New England’s fisheries are in such bad shape that the Department of Commerce has now declared them a disaster. It’s not merely the sheer volume of fish we’re catching that explains the woeful state of these fish stocks. Even in places where governments have established strict limits on fishing, some fisheries have been unexpectedly slow to recover. That’s because fish don’t exist in isolation. They’re part of ecological networks. And when we hammer these networks, they can suddenly flip into a new state. Getting them back to their old state can be surprisingly hard.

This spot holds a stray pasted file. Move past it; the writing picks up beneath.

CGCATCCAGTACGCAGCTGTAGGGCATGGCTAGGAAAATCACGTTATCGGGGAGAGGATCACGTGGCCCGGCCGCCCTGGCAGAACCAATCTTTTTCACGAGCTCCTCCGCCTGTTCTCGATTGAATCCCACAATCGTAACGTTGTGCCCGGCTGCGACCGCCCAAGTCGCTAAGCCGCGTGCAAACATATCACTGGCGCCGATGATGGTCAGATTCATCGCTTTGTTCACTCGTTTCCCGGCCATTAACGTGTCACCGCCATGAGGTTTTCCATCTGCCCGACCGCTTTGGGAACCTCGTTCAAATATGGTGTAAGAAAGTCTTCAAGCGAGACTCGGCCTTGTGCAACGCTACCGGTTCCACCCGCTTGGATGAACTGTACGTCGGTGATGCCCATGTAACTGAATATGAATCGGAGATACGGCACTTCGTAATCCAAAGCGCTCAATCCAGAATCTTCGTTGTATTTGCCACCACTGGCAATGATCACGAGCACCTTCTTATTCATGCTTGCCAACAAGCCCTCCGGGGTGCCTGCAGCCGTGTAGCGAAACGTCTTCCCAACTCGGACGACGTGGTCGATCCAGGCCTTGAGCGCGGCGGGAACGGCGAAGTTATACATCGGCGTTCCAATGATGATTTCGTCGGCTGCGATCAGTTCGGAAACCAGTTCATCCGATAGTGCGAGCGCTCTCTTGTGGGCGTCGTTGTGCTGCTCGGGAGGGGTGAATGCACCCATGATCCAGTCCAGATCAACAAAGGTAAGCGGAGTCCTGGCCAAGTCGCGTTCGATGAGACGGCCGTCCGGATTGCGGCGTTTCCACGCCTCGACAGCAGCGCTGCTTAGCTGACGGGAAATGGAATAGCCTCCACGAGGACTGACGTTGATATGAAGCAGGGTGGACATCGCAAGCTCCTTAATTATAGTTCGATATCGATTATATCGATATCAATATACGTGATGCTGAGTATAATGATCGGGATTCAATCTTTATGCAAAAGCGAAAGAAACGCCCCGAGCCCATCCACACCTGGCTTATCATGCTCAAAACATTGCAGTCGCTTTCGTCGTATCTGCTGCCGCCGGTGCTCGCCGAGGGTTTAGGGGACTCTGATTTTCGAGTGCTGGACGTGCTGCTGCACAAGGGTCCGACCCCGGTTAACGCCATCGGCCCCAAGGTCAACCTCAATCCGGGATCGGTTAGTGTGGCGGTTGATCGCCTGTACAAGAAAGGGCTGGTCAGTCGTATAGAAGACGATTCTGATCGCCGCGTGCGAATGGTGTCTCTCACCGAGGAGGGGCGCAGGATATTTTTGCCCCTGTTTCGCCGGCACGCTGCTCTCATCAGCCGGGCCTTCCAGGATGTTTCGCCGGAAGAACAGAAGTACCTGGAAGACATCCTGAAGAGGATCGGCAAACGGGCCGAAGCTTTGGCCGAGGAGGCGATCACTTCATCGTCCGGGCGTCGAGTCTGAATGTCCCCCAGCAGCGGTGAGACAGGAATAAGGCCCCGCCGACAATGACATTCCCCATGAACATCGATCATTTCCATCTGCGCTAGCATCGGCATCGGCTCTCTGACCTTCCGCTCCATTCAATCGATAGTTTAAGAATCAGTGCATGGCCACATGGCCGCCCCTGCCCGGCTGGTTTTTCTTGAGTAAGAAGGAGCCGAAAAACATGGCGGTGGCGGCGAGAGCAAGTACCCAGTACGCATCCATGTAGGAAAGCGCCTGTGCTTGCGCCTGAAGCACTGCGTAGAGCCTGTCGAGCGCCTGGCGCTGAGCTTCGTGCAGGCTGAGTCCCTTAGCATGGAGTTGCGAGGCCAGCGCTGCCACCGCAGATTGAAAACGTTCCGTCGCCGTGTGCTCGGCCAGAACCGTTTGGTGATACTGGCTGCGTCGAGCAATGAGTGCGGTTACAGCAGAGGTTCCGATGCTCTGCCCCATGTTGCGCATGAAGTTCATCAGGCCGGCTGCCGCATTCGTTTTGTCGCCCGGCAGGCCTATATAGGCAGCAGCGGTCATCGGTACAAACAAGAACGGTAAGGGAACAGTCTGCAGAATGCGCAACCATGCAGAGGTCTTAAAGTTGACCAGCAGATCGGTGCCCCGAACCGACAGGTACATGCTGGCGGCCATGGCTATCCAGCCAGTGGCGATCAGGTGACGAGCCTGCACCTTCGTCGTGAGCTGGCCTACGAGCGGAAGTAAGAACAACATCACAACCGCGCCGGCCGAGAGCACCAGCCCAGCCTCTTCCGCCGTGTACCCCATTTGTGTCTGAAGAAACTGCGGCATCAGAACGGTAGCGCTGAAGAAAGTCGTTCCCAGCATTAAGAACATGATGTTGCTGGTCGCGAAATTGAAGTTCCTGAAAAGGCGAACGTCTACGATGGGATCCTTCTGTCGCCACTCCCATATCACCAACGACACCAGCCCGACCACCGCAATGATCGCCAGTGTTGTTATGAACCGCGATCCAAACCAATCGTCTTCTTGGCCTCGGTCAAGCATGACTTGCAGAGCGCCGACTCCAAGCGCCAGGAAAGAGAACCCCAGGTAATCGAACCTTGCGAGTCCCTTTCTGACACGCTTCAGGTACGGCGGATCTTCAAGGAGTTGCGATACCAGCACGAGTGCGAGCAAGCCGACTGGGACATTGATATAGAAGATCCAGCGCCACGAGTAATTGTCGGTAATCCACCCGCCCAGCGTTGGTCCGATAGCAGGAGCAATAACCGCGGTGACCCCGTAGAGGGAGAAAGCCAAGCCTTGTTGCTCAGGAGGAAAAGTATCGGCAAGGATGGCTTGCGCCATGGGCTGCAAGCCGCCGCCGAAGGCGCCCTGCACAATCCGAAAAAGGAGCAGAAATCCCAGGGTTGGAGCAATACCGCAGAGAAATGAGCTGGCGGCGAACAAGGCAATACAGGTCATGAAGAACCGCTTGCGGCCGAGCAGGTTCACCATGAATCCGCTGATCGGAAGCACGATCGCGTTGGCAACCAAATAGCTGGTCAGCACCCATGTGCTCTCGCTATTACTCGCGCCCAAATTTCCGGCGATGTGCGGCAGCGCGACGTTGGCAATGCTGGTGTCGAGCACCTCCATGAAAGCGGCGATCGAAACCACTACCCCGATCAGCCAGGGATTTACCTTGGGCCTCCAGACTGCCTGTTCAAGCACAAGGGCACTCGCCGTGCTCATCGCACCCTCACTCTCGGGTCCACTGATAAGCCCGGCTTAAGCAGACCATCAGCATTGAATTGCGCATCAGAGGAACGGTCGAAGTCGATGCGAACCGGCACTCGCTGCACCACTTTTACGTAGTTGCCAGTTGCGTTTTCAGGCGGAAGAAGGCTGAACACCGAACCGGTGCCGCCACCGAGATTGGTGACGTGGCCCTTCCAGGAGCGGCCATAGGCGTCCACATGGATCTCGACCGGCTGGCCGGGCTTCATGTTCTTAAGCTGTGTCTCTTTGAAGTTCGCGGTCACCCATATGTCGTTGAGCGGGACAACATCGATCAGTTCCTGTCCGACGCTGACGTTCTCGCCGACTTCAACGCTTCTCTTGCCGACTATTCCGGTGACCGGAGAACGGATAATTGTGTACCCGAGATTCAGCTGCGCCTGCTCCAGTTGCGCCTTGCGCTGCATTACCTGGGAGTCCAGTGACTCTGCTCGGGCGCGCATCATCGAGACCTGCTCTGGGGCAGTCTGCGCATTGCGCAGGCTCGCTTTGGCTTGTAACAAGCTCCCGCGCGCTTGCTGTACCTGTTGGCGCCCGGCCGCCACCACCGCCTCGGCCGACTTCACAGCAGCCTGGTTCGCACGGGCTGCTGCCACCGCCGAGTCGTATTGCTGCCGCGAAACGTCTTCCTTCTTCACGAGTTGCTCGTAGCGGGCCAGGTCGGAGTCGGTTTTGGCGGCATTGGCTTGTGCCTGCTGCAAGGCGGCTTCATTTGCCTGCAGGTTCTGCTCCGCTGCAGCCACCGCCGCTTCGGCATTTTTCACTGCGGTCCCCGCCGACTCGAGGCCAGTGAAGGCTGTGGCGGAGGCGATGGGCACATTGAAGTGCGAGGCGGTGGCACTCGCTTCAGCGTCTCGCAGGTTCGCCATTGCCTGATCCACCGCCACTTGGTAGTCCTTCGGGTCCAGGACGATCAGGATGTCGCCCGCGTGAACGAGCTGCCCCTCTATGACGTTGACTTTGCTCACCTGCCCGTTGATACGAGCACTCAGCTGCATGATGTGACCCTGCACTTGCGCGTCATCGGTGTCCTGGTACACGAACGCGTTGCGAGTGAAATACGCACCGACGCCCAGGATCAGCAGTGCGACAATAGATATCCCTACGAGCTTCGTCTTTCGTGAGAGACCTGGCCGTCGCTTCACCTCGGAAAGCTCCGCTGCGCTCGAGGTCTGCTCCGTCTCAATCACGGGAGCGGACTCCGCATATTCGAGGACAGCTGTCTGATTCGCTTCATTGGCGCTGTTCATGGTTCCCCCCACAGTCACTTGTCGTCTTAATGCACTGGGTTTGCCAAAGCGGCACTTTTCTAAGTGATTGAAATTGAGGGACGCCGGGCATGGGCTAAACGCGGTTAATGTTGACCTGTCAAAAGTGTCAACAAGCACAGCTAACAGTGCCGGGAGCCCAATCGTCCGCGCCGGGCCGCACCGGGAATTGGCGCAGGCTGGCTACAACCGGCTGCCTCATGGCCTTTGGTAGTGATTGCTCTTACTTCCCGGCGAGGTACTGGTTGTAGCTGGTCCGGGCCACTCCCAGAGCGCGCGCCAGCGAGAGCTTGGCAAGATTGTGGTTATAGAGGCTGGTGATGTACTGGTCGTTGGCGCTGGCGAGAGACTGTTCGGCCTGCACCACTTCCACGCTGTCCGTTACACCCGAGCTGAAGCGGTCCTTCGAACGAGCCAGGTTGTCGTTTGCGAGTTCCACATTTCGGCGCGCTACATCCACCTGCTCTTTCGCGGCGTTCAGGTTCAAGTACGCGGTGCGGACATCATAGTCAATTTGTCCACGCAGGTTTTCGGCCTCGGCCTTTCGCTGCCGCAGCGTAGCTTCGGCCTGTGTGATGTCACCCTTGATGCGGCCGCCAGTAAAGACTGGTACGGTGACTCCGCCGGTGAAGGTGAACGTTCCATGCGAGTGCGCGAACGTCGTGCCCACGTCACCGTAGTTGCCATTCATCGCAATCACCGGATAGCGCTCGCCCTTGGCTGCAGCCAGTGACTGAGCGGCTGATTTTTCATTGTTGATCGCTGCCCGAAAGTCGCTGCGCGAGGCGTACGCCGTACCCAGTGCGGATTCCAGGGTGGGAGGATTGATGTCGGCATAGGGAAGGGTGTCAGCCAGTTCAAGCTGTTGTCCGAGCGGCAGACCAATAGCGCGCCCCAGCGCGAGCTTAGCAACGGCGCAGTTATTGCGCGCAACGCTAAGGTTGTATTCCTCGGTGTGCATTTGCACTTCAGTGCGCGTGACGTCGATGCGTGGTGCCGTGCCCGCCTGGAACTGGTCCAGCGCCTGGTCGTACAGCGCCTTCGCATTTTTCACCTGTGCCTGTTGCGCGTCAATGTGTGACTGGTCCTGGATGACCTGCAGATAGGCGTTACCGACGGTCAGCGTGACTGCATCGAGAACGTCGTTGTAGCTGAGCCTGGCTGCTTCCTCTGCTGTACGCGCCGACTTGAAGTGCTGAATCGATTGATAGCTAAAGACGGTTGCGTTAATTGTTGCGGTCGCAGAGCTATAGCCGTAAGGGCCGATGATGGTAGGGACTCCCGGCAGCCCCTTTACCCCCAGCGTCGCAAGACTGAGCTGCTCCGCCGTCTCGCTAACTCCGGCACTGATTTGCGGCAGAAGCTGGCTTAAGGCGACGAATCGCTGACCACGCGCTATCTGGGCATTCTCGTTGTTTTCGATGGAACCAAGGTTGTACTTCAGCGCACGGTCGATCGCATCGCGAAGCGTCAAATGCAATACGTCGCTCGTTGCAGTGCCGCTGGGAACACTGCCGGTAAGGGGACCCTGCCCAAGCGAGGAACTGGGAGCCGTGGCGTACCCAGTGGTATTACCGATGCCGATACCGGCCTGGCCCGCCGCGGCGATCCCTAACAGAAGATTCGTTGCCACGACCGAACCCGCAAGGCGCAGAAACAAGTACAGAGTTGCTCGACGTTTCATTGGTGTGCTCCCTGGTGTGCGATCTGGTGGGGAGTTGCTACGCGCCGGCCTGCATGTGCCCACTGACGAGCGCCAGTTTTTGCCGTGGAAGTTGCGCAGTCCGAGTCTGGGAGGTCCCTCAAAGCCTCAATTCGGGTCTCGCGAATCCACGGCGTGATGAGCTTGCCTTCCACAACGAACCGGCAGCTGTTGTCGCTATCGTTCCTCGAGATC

In the new issue of Scientific American, I’ve written a feature on recent research into how ecological networks flip, along with attempts to detect warning signs of food webs on the brink (subscription required).
P.S. A needless snarky commenter objected to having to pay for the article. As I pointed out to him or her, if you want to read two lengthy scientific reviews on the subject for free, here is a pdf and here’s another one.
Links to this Post
- When Food Webs Flip: My New Story in Scientific American | The … | Food News Gator | September 24, 2012